Has Your Creativity Come To A Standstill?

By Lauren Balingit

 

Growing is a pivotal part of our creative journey. It allows us the ability to provide our very best not only to ourselves, but for our clients, and those around us. With that being said, creative growth can be challenging! Here are some tangible ways that I’ve found help push me forward in my own journey and I hope that they can be useful to you too. 

• Seek knowledge. There’s a wealth of information readily available out there to help you learn and grow. Whether it’s a book, a workshop, a blog post, or another professional that’s willing to share in their knowledge, seek to learn about your craft wherever you can. Find out what that specific film type can do differently, research where certain flowers grow, or learn how to implement some new techniques into your designs. Be diligent about learning and it will pay off in your work. 

• Face your fears. Putting yourself out there can definitely be scary, but a really big part of growth is getting out of your comfort zone. When you feel uncomfortable or fearful in your craft, embrace it! Connect with that model and get in her bubble, reach out to that planner, stylist or photographer you really want to work with, and post that photo, no matter what anyone else thinks! Beautiful things happen when you throw the fears aside. 

• Experiment. I’ve found that a fun way that we can learn and grow as creatives is to devote some time to experiment without pressure. Get hands on. Throw your ideas and expectations aside and just play. Play with different light, flowers, styling techniques, textures, or colors. When you experiment without any pressure at all, you allow yourself the ability to clear your head and have fun creating something new and unique. 

• Keep a journal. One of my all time favorite ways to grow is to keep a journal about everything I photograph. As soon as I get my film scans back, the first thing I’m doing is going into my notebook and writing about the images. The mistakes I made, the things I did right, and what I want to challenge myself to do next time. Even if you never look back at what you’ve written, it reinforces what you’ve learned in your mind. What’s great is that no matter what you do as a creative, you can write about it.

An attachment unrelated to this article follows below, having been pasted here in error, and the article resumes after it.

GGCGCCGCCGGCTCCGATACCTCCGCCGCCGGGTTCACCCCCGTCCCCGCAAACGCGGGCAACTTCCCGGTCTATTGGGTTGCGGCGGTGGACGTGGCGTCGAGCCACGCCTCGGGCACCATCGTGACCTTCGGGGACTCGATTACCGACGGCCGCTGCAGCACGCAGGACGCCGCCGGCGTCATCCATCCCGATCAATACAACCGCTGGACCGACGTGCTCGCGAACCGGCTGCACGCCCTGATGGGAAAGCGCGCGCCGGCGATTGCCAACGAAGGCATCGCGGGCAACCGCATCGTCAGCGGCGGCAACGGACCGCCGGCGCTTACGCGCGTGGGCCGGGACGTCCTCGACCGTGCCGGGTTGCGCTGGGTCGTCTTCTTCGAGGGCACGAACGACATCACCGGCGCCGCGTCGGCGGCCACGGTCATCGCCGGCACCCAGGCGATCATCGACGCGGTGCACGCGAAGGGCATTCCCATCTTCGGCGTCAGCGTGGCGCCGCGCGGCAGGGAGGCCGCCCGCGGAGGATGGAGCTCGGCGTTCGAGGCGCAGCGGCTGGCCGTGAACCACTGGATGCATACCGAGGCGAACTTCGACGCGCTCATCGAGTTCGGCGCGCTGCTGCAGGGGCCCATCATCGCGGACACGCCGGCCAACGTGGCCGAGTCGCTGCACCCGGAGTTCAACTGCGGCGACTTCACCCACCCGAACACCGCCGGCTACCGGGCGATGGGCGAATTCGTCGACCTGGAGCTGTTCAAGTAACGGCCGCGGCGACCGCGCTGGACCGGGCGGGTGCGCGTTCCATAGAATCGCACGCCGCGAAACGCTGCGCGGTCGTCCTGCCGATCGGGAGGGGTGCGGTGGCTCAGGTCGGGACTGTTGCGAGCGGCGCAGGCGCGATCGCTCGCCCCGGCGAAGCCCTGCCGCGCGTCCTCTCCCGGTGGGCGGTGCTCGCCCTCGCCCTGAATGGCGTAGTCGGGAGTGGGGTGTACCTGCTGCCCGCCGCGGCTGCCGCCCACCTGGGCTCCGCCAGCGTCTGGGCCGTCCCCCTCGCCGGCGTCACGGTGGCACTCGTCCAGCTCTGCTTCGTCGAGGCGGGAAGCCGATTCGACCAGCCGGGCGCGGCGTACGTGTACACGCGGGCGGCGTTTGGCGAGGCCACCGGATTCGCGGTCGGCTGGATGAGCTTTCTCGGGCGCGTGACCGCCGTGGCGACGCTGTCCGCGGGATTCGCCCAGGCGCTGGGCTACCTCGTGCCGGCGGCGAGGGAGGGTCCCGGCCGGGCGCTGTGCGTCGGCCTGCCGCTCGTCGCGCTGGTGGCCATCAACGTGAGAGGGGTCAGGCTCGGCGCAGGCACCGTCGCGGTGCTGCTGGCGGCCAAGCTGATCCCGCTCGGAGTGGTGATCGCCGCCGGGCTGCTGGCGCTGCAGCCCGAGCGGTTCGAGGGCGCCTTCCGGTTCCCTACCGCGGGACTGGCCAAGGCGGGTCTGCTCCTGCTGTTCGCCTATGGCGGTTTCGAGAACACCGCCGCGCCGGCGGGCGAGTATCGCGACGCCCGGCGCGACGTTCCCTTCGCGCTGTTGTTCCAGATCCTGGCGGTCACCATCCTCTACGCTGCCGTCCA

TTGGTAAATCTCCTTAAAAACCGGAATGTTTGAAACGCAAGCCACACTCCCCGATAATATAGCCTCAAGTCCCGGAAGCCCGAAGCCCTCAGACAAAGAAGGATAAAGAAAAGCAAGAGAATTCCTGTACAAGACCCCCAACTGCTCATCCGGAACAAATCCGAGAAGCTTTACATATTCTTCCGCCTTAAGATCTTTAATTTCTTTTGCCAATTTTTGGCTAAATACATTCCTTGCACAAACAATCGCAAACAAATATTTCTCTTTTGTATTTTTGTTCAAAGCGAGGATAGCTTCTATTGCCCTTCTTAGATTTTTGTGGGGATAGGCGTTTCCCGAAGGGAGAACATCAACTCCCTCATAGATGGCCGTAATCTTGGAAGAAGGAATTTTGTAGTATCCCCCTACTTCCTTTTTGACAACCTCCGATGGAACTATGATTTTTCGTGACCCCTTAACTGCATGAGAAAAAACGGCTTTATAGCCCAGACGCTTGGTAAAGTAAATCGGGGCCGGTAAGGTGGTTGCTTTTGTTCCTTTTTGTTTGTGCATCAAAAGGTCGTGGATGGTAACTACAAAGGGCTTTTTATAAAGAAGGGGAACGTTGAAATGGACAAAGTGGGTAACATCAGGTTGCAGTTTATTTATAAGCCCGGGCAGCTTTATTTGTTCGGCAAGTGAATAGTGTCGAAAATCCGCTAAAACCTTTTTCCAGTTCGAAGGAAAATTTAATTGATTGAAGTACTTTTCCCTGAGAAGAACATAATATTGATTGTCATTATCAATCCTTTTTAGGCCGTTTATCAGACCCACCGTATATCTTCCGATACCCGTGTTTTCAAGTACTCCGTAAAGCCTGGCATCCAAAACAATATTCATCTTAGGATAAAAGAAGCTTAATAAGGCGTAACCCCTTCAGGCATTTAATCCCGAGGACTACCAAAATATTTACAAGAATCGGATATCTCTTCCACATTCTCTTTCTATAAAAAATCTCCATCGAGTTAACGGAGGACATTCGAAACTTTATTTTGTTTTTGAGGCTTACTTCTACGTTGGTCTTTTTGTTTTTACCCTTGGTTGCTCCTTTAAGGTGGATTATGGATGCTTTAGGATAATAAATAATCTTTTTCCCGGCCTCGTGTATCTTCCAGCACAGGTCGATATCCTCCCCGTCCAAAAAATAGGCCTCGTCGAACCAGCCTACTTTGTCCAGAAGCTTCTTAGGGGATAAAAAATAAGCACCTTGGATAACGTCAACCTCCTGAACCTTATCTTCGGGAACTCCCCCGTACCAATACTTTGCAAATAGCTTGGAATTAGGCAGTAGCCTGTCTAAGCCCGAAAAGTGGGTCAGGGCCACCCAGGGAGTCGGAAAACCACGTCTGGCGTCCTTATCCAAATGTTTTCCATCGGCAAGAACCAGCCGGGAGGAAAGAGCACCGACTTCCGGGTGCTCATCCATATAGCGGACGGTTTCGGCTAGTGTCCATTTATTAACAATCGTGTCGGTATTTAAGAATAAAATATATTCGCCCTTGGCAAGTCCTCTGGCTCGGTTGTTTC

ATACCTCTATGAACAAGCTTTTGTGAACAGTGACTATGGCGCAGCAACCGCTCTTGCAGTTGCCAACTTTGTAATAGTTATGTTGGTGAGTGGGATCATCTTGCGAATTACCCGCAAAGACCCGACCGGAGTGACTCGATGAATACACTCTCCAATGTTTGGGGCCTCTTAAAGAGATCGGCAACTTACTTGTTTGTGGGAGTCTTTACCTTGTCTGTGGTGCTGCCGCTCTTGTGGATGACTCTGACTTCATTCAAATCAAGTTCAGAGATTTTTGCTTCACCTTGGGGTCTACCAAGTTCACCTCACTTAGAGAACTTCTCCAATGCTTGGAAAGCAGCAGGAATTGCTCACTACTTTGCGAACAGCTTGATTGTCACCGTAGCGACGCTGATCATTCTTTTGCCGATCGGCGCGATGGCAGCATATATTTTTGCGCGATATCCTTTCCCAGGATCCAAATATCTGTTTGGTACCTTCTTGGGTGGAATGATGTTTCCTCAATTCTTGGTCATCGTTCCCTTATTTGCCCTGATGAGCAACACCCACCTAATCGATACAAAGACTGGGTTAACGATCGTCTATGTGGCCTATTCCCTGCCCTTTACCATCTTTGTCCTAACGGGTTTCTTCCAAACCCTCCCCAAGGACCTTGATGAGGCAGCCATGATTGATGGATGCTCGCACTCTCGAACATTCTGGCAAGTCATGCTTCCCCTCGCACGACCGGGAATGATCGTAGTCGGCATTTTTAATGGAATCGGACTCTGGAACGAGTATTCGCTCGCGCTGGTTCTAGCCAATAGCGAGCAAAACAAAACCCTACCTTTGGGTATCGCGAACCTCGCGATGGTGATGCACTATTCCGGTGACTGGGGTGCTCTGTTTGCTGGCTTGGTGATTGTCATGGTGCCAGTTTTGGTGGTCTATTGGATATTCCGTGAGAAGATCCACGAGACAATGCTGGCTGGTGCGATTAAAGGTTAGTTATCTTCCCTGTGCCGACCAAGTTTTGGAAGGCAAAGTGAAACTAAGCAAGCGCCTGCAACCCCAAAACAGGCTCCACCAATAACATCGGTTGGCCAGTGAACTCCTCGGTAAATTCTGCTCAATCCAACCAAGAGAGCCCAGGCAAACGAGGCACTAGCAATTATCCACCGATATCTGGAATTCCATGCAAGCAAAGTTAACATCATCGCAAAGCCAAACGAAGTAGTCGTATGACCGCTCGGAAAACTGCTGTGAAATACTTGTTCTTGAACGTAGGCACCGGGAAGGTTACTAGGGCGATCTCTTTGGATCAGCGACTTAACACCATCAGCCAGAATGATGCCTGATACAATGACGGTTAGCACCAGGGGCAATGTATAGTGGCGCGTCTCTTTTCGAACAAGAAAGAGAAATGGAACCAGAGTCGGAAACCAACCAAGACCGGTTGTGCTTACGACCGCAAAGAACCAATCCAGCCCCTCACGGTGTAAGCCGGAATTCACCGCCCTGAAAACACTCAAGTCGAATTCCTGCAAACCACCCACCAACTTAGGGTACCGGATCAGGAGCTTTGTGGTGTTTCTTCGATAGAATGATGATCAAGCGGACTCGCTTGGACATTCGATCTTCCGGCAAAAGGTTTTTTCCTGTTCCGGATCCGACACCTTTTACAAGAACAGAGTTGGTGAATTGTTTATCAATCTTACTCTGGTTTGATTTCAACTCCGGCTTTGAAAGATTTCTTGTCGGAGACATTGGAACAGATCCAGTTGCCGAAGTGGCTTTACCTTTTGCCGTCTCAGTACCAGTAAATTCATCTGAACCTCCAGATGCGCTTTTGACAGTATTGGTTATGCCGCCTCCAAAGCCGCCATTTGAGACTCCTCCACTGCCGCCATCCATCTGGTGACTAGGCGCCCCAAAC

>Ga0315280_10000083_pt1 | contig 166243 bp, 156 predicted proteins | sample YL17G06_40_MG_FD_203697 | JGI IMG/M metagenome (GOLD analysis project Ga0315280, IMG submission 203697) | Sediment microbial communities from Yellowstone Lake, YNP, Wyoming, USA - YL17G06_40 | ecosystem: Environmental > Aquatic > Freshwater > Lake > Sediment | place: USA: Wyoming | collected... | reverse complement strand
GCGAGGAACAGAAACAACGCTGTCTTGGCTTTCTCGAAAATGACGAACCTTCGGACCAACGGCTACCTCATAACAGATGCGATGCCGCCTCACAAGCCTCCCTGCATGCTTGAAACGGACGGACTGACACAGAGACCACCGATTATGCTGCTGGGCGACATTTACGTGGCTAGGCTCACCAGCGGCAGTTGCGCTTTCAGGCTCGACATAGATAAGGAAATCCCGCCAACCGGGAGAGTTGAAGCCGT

• Learn from your mistakes. When you know you’ve made a mistake, don’t beat yourself up! We all make mistakes, but take it seriously. Write a mental note, or even write it down in a that creative journal. Be mindful of it next time, and it will happen a lot less often. We grow more from our mistakes than we do our victories, so keep your head up and learn from it. 

• Make a point to do something that inspires you. As I’m sure a lot of us are aware, it’s really easy to get burned out or feel down about our work, so we need make a point to do something healthy that keeps us inspired. Go for a walk, exercise, embark on a new creative endeavor, or go on a trip and experience a different culture. Do whatever you need to do to refresh your mind and spirit. 

• Embrace your individuality. Something that I find so beautiful is knowing that we as humans are all so different, and we all have something special to offer. Believing this to be true, we could argue that of the most important aspects of creative growth is embarking on a journey of self discovery. Not only could going on that journey help you to create with more ease, it will end up being a more rewarding process because you will be creating as an extension of yourself. This wasn’t meant to be a sales pitch for Once Wed’s Wedding Styling 101, but I personally took so much away from part 1 “Your Aesthetic Voice”. A great start could be to ask yourself the questions, “What am I passionate about?” “What do I find beautiful?” “How can I implement these things into my craft?”. 

These words by Jeremiah Spray really spoke to me while thinking about the creative journey and growth lately. “The ‘why’ of what we do, something I struggle with everyday. For me I think it was originally a desire for connection, a loneliness made less by having something to add. I know I'd be a very different person without art. Lately I feel a huge push to evolve, to let myself be honest, and seek deeper things. Looking for a spark, that magic that makes me excited about the work. It's not a dislike of what I've done, so much as the realization of where it's leading. Taking the best, letting go of what doesn't work, and embracing the path.” -Jeremiah Daniel Spray of Jeremiah & Rachel Photography